And hey! That’s also more proof that you can take a trope as universal as resurrection magic in RPGs and still find a way to make it feel unique to your setting.

Playing with that very base concept is also how this season’s The Wrong Way to Use Healing Magic wound up being extremely solid by vanilla fantasy isekai standards. White mages as basic party member healers? Yawn. White mages as rigorously trained front-line combat medics? That’s an idea!

There’s no reason you can’t draw on the basics to make something new. Classics are classics for a reason, and studying them is an excellent way to figure out what makes them tick and what you can change in your own story. And especially given some recent news, I think we’d be remiss not to mention Dragon Quest‘s chokehold on fantasy anime and manga for the past several decades. You could easily argue that Dragon Quest is Japan’s single most important and influential RPG franchise.

There’s a lot to talk about in terms of Akira Toriyama‘s frankly absurd influence on so many facets of culture in the wake of his tragic, untimely passing. Dragon Quest is but one of those, and inexorably relevant to this discussion, on or above the level of the already name-checked Wizardry.



If you have ever wondered why so many of these things prominently feature small, cute, round, blue slimes, well…
Dragon Quest is everywhere! Everywhere. I dare you to find an anime that hasn’t referenced it somehow. I tried to find the most obscure anime in my screenshot folder and settled on the 2019 AMAZING STRANGER short series about a dude’s scale figure who comes to life, and even that has about as explicit a Dragon Quest parody as you can get.

It could be plausibly argued that Toriyama, alongside DQ game designer Yuji Horii, wound up being the Japanese equivalent of Tolkien when it comes to codifying these kinds of fantasy settings. That’s perhaps why so many are shallowly built on killing enemies for in-universe experience points. We also get series like Delicious in Dungeon, which embody the quirks and offbeat approach of a franchise that originally had you interact with its world via a big menu of precise options.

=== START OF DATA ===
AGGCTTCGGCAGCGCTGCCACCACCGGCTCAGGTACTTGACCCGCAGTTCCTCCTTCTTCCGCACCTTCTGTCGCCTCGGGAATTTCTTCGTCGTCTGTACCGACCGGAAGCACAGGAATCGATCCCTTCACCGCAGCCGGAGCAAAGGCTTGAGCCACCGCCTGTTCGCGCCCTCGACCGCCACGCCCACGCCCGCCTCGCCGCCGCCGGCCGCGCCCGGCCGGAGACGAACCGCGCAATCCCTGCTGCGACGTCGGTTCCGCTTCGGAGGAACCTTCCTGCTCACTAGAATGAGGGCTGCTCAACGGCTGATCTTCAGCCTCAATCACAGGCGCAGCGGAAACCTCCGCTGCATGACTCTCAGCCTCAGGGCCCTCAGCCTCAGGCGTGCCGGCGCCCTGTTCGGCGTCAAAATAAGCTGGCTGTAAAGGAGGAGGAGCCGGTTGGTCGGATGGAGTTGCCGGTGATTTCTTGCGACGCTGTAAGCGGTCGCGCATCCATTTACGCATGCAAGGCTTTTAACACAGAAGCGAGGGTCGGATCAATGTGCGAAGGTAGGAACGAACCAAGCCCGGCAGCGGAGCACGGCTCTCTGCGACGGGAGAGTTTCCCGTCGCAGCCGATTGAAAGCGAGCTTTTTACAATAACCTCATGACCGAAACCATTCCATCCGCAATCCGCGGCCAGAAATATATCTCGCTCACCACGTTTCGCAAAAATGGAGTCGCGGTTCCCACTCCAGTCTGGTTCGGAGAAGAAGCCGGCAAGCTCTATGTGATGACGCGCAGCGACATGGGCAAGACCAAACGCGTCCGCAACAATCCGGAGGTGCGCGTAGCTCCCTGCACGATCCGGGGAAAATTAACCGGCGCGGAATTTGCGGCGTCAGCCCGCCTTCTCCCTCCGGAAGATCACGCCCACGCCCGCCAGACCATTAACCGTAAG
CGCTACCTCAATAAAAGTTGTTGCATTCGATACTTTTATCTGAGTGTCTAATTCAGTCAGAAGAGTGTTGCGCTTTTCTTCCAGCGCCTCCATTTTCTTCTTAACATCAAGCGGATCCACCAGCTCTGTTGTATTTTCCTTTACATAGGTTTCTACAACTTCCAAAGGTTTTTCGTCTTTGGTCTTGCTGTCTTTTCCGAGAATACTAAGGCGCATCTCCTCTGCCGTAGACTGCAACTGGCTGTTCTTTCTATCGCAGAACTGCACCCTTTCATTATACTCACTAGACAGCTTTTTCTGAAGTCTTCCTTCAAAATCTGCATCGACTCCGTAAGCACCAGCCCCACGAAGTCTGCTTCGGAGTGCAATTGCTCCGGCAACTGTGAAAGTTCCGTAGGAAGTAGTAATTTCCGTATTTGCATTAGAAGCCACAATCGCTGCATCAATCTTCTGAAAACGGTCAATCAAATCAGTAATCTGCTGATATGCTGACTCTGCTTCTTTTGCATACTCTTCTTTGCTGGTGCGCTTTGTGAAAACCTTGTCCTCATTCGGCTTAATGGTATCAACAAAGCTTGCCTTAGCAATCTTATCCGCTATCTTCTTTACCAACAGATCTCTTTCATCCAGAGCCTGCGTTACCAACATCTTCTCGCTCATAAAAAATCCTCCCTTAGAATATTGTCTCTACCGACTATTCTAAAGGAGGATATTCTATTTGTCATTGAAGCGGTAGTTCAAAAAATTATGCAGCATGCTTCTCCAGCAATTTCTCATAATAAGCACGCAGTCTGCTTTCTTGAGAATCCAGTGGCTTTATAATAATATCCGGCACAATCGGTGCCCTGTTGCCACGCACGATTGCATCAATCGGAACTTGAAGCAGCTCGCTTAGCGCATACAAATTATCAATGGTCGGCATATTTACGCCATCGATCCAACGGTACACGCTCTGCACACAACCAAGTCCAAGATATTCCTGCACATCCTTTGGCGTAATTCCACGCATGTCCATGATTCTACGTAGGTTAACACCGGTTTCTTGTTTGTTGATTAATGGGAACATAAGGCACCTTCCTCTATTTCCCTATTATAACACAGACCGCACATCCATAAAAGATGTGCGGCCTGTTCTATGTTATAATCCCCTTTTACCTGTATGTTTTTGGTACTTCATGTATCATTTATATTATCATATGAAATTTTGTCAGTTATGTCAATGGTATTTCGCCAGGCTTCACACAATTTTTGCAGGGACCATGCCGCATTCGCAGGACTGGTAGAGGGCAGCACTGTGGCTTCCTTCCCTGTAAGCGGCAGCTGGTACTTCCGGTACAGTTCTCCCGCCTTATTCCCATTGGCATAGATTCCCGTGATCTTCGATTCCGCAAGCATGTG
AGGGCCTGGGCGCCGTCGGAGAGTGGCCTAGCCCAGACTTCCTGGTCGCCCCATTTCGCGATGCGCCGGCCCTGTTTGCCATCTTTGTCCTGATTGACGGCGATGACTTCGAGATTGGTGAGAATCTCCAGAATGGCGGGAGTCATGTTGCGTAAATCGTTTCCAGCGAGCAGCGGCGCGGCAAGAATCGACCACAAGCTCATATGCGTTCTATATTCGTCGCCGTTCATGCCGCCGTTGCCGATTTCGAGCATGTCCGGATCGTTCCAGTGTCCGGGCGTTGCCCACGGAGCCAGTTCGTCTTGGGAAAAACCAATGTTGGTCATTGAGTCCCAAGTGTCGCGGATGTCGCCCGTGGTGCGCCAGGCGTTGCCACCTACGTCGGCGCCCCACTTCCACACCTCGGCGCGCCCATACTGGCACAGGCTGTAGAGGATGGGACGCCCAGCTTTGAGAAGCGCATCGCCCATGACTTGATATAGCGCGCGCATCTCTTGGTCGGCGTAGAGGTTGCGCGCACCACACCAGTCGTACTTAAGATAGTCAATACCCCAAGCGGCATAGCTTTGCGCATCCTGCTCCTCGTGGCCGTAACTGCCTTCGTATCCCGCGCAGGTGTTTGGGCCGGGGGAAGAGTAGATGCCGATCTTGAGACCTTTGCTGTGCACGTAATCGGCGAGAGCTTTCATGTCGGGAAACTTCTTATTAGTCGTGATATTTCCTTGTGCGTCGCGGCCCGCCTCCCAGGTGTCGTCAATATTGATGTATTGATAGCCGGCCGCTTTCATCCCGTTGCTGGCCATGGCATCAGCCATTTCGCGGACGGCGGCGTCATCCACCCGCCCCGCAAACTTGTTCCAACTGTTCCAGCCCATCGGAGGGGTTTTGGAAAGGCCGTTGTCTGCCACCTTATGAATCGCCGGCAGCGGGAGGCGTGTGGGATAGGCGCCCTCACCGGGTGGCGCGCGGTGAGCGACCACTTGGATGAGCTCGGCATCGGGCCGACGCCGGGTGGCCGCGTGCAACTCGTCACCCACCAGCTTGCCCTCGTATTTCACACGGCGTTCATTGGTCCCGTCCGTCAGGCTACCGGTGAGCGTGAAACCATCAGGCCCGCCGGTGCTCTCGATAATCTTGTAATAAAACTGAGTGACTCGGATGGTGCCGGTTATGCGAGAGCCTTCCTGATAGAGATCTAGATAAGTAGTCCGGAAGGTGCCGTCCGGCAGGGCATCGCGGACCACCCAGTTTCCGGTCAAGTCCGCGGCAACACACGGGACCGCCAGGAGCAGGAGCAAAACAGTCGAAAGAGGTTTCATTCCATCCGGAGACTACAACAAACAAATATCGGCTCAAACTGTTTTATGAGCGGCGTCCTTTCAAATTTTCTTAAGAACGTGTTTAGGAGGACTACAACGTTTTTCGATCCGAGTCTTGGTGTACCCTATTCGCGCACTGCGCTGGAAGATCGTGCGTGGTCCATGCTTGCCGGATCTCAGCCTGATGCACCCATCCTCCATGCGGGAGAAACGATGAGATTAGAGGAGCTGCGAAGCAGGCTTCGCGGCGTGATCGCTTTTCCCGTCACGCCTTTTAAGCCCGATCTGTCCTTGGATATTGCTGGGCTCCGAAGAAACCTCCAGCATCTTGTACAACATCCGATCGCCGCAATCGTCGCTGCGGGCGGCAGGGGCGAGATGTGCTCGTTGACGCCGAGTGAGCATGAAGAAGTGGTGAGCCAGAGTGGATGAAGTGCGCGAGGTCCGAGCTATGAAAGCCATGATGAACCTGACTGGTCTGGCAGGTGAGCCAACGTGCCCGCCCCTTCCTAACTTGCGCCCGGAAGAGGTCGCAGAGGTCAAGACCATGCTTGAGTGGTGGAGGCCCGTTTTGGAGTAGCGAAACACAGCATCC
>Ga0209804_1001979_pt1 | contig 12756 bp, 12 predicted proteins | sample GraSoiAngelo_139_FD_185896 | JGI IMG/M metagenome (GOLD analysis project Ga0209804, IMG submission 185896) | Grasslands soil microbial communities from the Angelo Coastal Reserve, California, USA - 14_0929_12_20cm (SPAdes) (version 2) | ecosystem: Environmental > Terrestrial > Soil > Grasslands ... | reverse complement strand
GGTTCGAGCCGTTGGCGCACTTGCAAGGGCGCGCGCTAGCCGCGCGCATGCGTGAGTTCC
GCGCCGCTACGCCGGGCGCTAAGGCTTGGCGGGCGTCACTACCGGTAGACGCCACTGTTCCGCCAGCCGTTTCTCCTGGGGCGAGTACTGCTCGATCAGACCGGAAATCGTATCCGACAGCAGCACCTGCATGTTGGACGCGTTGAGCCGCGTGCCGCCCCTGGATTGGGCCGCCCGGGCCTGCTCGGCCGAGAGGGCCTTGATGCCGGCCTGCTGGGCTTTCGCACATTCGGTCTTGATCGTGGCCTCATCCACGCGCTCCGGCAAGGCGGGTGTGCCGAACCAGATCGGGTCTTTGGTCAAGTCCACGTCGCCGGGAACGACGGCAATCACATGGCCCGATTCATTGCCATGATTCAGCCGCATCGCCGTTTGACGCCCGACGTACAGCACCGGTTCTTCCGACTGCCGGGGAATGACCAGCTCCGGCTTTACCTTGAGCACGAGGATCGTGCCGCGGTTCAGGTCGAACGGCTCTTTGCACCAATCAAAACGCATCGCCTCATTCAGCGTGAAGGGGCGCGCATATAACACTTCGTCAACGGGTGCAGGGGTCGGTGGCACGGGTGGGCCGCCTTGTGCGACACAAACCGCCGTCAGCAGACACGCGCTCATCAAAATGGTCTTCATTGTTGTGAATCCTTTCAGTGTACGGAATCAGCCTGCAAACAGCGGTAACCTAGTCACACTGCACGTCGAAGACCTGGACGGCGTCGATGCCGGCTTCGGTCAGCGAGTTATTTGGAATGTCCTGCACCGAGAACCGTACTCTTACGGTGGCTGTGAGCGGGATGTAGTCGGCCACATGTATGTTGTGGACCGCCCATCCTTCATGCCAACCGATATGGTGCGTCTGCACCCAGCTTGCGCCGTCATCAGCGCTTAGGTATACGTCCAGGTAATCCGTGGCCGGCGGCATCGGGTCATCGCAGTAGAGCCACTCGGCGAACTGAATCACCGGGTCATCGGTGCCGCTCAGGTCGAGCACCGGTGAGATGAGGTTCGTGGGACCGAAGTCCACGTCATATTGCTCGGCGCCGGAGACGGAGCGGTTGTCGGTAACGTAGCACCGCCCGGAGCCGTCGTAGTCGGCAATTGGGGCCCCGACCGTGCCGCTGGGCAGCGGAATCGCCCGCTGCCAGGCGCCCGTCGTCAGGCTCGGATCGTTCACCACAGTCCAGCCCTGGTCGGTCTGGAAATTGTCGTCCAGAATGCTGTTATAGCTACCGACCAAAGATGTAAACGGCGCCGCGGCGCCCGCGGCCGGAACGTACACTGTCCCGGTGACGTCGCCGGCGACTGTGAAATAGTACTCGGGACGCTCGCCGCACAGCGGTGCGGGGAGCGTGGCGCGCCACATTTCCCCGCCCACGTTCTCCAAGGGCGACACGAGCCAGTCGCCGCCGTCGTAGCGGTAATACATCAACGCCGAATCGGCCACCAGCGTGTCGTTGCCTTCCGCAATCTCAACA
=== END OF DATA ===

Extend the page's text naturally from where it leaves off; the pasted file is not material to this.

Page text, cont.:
If Laios was in one of these, you know there’d be an ‘EAT’ command.
Perhaps the biggest thing that sets Delicious in Dungeon apart from its lesser brethren is its willingness to interface with those pricklier and less “polished” systems—not merely replicating them but digging towards the reasons for their existence. It’s the difference between a modern isekai throwing up a ton of stats screens because of video games and Ryōko Kui using the dungeon crawler format as a vehicle for a fun and emotional adventure. You should always go deeper. Don’t just look at Dragon Quest; look at its roots in Dungeons & Dragons. And don’t just stop at Dungeons & Dragons either, because you can read Lord of the Rings and gain even more knowledge and context. If you want, you can plumb even further depths. I’m assuming Kore Yamazaki referenced a ton of primary and secondary texts on fae and folklore when crafting the world of The Ancient Magus’ Bride.
Like any good tabletop Dungeon Master, the best authors of these kinds of series put a lot of work into prep beforehand. Whether compiling reference material or thoroughly running the thought experiments to spin these plots out, that’s the difference-maker when fantasizing about a setting that serves its story well.



I am generously considering Kui going on hiatus to play Baldur’s Gate 3 to be “compiling reference material.”
As the youth might say: let her cook.